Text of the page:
09.2009 - Matthys Levy Addresses IASS Jubilee Symposium in Spain
Levy explored structural solutions for water conservation as a newly elected Honorary Member of IASS (the International Association for Shell and Spatial Structures).
New York, NY; Valencia, Spain – Weidlinger's chairman emeritus Matthys Levy was elected an Honorary Member of the International Association for Shell and Spatial Structures (IASS) for his “distinguished record of outstanding achievement.” Levy presented his most recent paper, Saving the Blue Planet, on September 28, 2009, at a plenary session of the organization’s 50th anniversary symposium in Valencia, Spain (www.iassvalencia2009.com). He challenged IASS members to “forge a new environmental consciousness” and create solutions for the severe shortages of potable water that are likely to occur in the near future.
“As engineers and designers, we are equipped to create structures that contain water efficiently,” said Levy. To this end, Levy singled out reservoir covers as offering “the best opportunities for innovation, as every town or city in the world has to minimize evaporation of its water supply and to prevent the introduction of contaminants into its water storage facilities.” He argued that as most reservoirs are irregularly shaped, floating covers or flexible membranes would make more efficient covers than concrete or aluminum structures.
Throughout his career, Levy has designed special structures, starting with a modest temporary fabric structure for an outdoor theater, the first of its kind in the country, and culminating in far from modest megastructures for the Georgia Dome Stadium (Atlanta), Javits Convention Center (New York), and Rose Center for Earth and Space (New York). Levy has presented numerous papers at IASS symposiums, most recently on a “twinstar” stadium in La Plata, Bolivia (now under construction) and on China’s first fabric roof (for the Shanghai Stadium). He has also lectured on more general topics such as innovation, computers and conceptual design, and hypar-tensegrity domes (triangulated cable structure stiffened with flying posts), for which he holds three patents.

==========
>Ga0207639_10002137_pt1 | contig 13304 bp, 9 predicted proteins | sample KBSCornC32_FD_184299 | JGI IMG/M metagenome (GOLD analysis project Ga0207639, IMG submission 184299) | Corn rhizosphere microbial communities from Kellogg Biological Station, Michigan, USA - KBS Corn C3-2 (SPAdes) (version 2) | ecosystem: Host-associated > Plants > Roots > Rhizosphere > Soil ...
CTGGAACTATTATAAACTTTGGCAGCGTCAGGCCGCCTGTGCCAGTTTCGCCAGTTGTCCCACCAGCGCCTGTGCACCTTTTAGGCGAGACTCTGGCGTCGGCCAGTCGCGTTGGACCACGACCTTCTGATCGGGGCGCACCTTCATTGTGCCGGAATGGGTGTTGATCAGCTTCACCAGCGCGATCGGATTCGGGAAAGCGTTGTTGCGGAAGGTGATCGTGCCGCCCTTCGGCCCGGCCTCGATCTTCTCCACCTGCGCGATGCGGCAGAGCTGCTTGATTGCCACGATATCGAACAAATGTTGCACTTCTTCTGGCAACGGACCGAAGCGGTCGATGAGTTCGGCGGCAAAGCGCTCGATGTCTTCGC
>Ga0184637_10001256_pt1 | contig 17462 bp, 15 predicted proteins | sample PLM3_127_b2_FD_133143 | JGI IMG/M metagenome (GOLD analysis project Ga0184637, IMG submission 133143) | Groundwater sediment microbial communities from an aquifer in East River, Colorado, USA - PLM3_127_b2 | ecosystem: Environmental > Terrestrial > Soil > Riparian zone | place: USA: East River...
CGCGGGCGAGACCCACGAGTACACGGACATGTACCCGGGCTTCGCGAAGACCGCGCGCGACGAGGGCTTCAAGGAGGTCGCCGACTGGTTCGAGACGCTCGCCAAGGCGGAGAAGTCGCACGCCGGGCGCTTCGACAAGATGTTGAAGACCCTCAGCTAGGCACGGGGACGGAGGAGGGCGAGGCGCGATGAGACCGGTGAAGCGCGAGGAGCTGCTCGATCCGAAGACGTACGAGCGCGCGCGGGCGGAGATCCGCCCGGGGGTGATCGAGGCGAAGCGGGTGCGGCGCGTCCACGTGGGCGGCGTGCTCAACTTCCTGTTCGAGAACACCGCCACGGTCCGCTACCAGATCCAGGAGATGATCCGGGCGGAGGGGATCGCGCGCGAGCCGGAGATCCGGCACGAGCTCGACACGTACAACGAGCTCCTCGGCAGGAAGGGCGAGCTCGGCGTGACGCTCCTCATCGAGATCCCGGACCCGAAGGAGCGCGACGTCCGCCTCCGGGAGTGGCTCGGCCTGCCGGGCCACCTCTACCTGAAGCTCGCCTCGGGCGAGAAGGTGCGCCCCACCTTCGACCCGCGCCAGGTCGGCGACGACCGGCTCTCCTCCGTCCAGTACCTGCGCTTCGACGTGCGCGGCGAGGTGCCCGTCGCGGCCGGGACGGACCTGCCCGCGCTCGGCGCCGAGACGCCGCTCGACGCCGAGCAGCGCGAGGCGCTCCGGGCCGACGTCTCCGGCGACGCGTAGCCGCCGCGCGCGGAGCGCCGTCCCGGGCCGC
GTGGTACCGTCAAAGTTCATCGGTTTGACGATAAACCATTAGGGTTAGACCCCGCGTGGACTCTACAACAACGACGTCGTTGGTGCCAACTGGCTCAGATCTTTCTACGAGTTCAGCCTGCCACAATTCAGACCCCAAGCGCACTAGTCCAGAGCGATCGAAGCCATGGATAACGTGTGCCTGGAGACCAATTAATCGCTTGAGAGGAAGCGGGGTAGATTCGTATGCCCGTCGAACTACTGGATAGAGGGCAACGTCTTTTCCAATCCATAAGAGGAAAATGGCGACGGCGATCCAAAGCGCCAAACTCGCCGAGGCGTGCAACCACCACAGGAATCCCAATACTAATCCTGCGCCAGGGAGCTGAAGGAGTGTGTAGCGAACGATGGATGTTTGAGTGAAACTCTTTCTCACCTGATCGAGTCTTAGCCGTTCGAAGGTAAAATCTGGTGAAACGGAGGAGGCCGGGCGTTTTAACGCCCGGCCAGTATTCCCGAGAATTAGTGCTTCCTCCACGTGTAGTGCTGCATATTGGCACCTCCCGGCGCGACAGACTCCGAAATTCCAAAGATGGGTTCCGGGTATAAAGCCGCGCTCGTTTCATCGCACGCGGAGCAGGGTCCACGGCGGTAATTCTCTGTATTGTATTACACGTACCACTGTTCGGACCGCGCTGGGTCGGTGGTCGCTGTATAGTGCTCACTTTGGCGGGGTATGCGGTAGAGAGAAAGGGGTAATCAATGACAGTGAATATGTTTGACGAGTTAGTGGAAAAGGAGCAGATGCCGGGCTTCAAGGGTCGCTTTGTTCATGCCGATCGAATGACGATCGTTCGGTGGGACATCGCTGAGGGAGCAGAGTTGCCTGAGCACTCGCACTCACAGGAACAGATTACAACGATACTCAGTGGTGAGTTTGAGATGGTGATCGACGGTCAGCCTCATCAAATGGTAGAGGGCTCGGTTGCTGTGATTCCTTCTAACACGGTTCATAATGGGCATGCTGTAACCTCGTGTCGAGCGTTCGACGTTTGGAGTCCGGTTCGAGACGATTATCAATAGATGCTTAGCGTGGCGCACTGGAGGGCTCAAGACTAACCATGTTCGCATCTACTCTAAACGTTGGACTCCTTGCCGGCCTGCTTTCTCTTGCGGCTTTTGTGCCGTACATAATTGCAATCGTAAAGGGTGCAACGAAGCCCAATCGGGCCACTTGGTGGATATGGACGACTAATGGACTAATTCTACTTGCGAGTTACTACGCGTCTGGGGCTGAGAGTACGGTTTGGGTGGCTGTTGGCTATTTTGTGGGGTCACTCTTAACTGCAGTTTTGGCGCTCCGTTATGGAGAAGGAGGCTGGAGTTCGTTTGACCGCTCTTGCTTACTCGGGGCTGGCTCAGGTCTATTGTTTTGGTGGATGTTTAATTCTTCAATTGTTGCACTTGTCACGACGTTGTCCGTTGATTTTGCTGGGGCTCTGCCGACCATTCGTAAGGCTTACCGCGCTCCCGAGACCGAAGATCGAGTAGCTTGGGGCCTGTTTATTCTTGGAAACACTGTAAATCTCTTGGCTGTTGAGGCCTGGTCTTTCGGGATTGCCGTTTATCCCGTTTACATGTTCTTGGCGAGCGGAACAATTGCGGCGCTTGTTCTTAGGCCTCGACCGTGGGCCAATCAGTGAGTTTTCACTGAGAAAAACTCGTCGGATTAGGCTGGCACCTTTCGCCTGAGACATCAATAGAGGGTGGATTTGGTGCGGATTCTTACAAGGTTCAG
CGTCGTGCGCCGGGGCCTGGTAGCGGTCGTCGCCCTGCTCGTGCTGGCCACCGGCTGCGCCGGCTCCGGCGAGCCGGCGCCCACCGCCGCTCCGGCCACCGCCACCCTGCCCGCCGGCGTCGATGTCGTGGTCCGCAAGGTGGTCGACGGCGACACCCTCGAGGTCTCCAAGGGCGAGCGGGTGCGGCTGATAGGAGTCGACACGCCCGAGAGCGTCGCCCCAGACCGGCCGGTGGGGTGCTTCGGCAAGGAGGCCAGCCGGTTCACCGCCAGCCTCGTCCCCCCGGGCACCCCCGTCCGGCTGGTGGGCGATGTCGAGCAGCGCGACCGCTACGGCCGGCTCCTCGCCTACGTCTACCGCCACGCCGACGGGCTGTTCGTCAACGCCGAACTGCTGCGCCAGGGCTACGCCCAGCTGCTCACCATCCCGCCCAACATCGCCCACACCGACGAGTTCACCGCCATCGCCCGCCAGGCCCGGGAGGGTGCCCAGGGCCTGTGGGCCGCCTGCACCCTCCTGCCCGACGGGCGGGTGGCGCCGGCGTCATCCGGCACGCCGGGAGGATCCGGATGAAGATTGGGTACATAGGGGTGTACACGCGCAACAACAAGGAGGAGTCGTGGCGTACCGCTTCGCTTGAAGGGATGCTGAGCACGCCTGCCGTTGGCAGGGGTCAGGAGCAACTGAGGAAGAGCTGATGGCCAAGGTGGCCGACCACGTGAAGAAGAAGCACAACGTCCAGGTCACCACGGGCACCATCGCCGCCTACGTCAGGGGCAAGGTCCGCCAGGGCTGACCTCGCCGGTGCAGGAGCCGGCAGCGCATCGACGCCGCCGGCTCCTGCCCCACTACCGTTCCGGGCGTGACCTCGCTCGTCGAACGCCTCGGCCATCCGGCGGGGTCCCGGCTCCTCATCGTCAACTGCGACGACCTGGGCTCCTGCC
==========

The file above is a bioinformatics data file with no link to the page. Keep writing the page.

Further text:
Levy is a member of the National Academy of Engineering and the author of more than 50 technical papers and seven books, including Why the Wind Blows (2007), an entertaining account of the science of weather and climate change that urges action on global warming. Last year, he was awarded the Thomas Egleston Medal for Distinguished Engineering Achievement, the highest honor given by the Columbia Engineering School Alumni Association.